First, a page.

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When Should Babies Start Eating Meat?

by
author image Jim Thomas
Jim Thomas has been a freelance writer since 1978. He wrote a book about professional golfers and has written magazine articles about sports, politics, legal issues, travel and business for national and Northwest publications. He received a Juris Doctor from Duke Law School and a Bachelor of Science in political science from Whitman College.
When Should Babies Start Eating Meat?
When your baby sits up, it might be time for meat. Photo Credit BananaStock/BananaStock/Getty Images

The time for your baby to begin eating meat is dependent on your child's development. There are general guidelines for the age when most babies are able to eat meat. However, some babies might be ready to eat meat at 6 months of age and others might not be ready until their first birthday.

General Guidelines

Babies often are ready for solid foods at 4 to 6 months. The Babycenter website says that when babies are eager to eat cereal, strained fruits and vegetables, they are ready to give meat a try. Usually this happens between 7 and 10 months of age. Babies still tend to gag at that age. They also lack molars for chewing. So meat needs to be in the form of the strained meats in jars of commercial baby food or meat that has been pureed at home.

Developmental Guidelines

Babies are ready for solid foods, including meat, vegetables and fruit, when three developmental indicators are present. Your baby must be able to hold his head up in a steady and upright position. He must be able to sit with support in a high-chair. Your baby should also be interested in what you are eating.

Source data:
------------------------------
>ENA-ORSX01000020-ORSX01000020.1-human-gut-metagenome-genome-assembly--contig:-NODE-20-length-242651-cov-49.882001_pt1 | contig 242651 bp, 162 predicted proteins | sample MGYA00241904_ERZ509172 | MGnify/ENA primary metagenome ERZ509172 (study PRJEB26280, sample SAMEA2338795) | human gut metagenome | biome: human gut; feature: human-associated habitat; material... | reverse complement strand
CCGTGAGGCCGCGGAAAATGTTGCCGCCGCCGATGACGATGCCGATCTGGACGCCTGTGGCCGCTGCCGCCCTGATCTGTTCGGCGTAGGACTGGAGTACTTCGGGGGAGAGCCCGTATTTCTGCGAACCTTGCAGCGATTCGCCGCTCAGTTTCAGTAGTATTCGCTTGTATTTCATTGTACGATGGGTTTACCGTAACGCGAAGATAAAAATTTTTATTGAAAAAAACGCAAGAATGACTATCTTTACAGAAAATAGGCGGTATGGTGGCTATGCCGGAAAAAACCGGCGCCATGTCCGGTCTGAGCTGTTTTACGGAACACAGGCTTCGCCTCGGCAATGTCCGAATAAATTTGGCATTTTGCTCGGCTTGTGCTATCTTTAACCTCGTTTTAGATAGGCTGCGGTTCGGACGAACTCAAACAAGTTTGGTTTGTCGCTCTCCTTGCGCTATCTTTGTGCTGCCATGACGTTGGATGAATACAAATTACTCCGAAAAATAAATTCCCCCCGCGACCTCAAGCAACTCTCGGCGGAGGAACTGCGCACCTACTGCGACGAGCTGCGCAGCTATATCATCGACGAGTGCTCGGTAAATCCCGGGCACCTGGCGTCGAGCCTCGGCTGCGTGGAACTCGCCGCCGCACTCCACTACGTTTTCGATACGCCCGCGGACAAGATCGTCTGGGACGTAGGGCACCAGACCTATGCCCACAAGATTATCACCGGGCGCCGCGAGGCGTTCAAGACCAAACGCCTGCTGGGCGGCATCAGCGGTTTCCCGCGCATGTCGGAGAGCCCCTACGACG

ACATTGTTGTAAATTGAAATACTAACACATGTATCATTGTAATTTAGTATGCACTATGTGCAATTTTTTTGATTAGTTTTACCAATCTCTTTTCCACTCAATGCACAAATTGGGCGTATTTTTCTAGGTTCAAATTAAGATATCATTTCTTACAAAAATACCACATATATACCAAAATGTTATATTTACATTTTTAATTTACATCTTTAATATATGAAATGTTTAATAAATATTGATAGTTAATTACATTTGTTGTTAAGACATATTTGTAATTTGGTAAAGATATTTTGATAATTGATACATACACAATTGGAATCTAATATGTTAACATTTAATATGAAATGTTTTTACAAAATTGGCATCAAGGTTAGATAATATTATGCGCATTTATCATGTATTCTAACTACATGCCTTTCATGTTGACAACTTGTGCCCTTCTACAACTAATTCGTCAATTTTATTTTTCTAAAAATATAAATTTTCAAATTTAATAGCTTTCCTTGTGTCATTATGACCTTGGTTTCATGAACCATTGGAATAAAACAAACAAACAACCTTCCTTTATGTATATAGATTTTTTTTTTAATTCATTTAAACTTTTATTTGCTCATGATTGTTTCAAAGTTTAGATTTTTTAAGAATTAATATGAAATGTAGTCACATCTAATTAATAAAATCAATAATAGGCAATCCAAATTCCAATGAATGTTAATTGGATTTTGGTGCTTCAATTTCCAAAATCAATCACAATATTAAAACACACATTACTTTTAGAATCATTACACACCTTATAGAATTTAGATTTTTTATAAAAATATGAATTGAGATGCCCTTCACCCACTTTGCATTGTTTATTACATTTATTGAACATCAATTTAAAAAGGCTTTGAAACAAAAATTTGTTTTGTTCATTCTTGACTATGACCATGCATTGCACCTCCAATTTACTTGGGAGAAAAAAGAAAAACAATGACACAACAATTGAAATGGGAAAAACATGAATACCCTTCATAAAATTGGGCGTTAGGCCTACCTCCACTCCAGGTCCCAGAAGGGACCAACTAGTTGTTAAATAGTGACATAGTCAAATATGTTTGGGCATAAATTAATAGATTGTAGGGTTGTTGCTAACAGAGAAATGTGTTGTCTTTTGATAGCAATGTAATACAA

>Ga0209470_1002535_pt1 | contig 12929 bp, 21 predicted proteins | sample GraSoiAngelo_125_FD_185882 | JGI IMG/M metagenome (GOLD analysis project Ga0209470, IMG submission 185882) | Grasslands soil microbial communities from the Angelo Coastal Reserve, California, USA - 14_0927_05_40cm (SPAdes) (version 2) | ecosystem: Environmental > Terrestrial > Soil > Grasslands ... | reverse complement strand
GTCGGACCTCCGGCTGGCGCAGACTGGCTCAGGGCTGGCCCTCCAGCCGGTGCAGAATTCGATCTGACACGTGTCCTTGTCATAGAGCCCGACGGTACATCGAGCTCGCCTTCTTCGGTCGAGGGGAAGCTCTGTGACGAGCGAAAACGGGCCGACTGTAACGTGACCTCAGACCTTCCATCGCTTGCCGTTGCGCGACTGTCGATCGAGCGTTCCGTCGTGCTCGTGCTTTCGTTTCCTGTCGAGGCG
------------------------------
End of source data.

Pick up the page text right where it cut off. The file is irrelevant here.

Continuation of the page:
Solid Foods

Introduce cereal when your baby is developmentally ready for solid foods. Mix it with breast milk or formula so the cereal will be mostly liquid. But don't feed it in a bottle. Encourage your baby to sit up and eat the cereal from a small spoon one or two times per day. When your baby can easily swallow runny cereal, decrease the amount of liquid. After your baby can handle cereal, you can introduce meat, vegetables and fruits. Introduce one food at a time and wait three to five days to make sure your baby doesn't react badly and get sick from the new food.

Meat

If your baby doesn't initially like beef or chicken, wait a few weeks or a month and try again. In addition to a new and different taste, pureed meat has a different texture than the other foods your baby is eating, so it might be a tough sell at first. The American Academy of Pediatrics recommends mixing your baby's favorite vegetable with warm pureed meat to help him adjust to the taste.

Cautions

Get your doctor's approval before introducing pureed meat into your baby's diet. When your baby is eating other finger foods and has several teeth, which might be at 8 to 10 months, you can introduce small pieces of meat. Be sure you carefully cut the meat into very, very small bite-size baby bits.

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